Explore Your Defence Options with a Free Consultation

If you’re facing legal challenges or have concerns about your rights, we offer a free consultation. Contact us here to discuss your case and explore your defence options. Your rights matter, and we’re here to protect them.

Video Transcription:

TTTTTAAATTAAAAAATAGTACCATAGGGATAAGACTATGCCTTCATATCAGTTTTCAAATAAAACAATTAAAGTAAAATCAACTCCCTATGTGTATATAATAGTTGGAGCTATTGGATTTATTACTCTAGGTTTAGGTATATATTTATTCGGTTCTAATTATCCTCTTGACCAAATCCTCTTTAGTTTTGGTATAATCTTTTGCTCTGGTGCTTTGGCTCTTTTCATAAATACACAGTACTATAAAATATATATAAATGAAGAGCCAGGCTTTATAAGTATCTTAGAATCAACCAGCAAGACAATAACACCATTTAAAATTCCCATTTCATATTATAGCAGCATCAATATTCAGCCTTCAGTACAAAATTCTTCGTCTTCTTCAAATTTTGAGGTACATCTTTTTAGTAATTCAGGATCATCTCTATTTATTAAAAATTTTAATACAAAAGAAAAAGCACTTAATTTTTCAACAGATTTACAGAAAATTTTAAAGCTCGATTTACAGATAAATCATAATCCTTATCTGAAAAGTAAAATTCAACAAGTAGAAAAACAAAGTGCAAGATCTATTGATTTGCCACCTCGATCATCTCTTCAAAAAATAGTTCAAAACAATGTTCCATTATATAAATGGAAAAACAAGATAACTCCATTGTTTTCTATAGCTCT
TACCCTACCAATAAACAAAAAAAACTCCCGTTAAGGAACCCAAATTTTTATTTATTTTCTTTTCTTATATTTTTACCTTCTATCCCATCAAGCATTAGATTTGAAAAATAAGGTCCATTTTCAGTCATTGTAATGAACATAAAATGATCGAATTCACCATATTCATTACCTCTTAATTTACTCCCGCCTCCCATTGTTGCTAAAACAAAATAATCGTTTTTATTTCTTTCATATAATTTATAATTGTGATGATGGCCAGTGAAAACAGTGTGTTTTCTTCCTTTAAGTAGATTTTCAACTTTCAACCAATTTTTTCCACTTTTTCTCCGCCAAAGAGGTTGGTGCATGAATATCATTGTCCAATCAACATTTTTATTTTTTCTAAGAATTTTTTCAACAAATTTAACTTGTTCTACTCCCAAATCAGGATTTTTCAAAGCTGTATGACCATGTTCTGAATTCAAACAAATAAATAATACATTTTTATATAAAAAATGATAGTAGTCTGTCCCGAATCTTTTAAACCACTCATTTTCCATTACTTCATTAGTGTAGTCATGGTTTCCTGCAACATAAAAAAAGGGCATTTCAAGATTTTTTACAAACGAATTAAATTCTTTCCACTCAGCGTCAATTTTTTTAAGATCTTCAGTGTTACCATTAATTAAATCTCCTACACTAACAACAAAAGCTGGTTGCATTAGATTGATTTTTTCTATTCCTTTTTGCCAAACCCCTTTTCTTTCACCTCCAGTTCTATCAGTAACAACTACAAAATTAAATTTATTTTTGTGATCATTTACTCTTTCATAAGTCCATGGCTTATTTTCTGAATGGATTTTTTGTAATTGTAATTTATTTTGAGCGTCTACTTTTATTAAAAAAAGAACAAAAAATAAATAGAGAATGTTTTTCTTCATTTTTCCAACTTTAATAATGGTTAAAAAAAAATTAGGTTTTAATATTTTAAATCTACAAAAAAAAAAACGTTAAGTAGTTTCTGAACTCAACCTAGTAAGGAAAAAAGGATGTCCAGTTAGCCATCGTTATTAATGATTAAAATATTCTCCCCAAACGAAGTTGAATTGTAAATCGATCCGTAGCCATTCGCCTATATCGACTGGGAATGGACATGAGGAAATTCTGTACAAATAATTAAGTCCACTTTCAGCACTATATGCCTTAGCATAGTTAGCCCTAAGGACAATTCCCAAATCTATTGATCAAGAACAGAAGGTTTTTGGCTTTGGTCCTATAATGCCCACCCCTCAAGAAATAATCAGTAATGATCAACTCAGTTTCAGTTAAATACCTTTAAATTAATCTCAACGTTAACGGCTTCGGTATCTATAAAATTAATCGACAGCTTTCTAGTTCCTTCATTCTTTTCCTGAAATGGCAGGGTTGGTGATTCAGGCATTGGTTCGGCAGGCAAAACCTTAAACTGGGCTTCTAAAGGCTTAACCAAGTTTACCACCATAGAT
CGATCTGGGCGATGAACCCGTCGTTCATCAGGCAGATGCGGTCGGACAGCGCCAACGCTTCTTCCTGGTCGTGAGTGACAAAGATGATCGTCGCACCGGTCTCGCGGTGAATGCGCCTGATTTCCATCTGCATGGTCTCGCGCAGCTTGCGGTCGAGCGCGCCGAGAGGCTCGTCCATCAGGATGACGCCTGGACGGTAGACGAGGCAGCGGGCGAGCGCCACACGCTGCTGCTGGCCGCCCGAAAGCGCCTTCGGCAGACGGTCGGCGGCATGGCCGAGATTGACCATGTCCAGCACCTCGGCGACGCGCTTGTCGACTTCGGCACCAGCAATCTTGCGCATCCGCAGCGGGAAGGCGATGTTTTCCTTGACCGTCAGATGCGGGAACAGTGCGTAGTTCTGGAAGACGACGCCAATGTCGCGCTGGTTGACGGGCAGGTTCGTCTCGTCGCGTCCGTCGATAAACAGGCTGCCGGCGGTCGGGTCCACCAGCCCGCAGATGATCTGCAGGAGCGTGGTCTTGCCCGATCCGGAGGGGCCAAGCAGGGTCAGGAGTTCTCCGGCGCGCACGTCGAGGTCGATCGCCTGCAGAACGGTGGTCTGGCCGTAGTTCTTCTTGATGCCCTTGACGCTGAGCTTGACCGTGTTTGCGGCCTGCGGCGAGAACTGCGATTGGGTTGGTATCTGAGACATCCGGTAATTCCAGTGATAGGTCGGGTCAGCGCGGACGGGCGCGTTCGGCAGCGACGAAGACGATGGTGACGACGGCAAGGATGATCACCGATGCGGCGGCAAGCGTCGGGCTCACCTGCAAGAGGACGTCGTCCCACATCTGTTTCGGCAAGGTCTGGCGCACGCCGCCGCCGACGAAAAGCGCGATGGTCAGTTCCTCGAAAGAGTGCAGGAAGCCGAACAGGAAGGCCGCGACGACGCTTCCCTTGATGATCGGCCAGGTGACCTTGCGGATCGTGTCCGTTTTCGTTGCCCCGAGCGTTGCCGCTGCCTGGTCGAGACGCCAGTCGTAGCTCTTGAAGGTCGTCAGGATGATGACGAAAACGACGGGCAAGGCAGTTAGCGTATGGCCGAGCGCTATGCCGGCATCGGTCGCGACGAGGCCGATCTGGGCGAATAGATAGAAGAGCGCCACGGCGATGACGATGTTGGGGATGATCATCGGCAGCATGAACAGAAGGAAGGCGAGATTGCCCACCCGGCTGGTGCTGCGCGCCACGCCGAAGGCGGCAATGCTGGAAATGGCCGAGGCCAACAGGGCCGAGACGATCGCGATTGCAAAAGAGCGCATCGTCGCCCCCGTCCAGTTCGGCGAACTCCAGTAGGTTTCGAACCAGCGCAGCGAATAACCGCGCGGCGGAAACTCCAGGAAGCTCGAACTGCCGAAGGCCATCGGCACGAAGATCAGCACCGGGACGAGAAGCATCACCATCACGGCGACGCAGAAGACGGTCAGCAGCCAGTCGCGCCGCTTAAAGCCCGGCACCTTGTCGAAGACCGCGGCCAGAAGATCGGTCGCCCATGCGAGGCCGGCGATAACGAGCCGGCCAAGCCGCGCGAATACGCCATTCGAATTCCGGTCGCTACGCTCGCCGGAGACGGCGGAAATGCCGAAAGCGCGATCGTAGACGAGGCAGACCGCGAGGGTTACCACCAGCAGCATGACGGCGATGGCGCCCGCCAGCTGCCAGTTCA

I want to talk to you today about one of our fundamental rights under the Canadian Charter of Rights and Freedom and this is section 8. Everyone has the right to be secure against unreasonable search and seizure. What does that mean? Well, it means this simply, the police cannot search you unless they have reasonable probable grounds in most situations. That’s the general rule. There’s a lot of deviations from that rule. So what does reasonable probable grounds mean? Essentially, for example, let’s talk about a house. To come into a house by the way, the police need reasonable probable grounds outlined in a search warrant to enter a home. If they don’t, for example, they go to a justice of peace and the justice of peace reviews the affidavit of the officer, setting out their grounds and the justice of peace might say, “There’s not a sufficient grounds here, I’m not gonna issue a search warrant”. That if the justice of peace understands the law well and understands that that affidavit doesn’t provide grounds, they should not issue a search warrant. Now, let’s say that the justice of peace makes a mistake and there’s not sufficient grounds, those grounds can be attacked in court. It’s called a section 8 charter application and what you’d be doing, defense lawyers say there’s drugs found on the household, you’d be bringing a charter application under section 8 to exclude that evidence, arguing: “look, there were not sufficient grounds at home”. The only thing the police had was an informant’s tip, for example, that was not verified for anything, by anything. It was an unreliable informant, that’s just one example. There’s so many examples of this in every context, border searches, by the way the level of reasonable grounds is more reasonable suspicion by the board, it’s much more longer than level task. But let’s say you come up with someone on the street, the police just can’t search the person. They need grounds to search that person. There’s a lot of cases under this topic. A good defense can review your particular situation once she or he receives disclosure and figure out were there sufficient grounds, can we attack that search warrant, can we attack the search, can we win your case and when you think about it there’s so many situations in community law or contrabands found on someone or drugs were found on someone when we enter a household. This is such an important fundamental right. The police just can’t break into your homes without proper grounds and if they do, you are entitled to attack that in court as not being reasonable. We enjoy that great right in our great democratic country. So if you are facing this situation, you’ve been charged and something has been found on you, make sure that you hire or retain a competent criminal lawyer to review those grounds to see if you have a defense and can win your case under the Canadian Charter of Rights and Freedom to exclude the evidence and that exclusion section is Section 24.2. That’s one of our most important rights in a Canadian society, frankly, is the right to be secure in our own homes and to be secure out in the streets.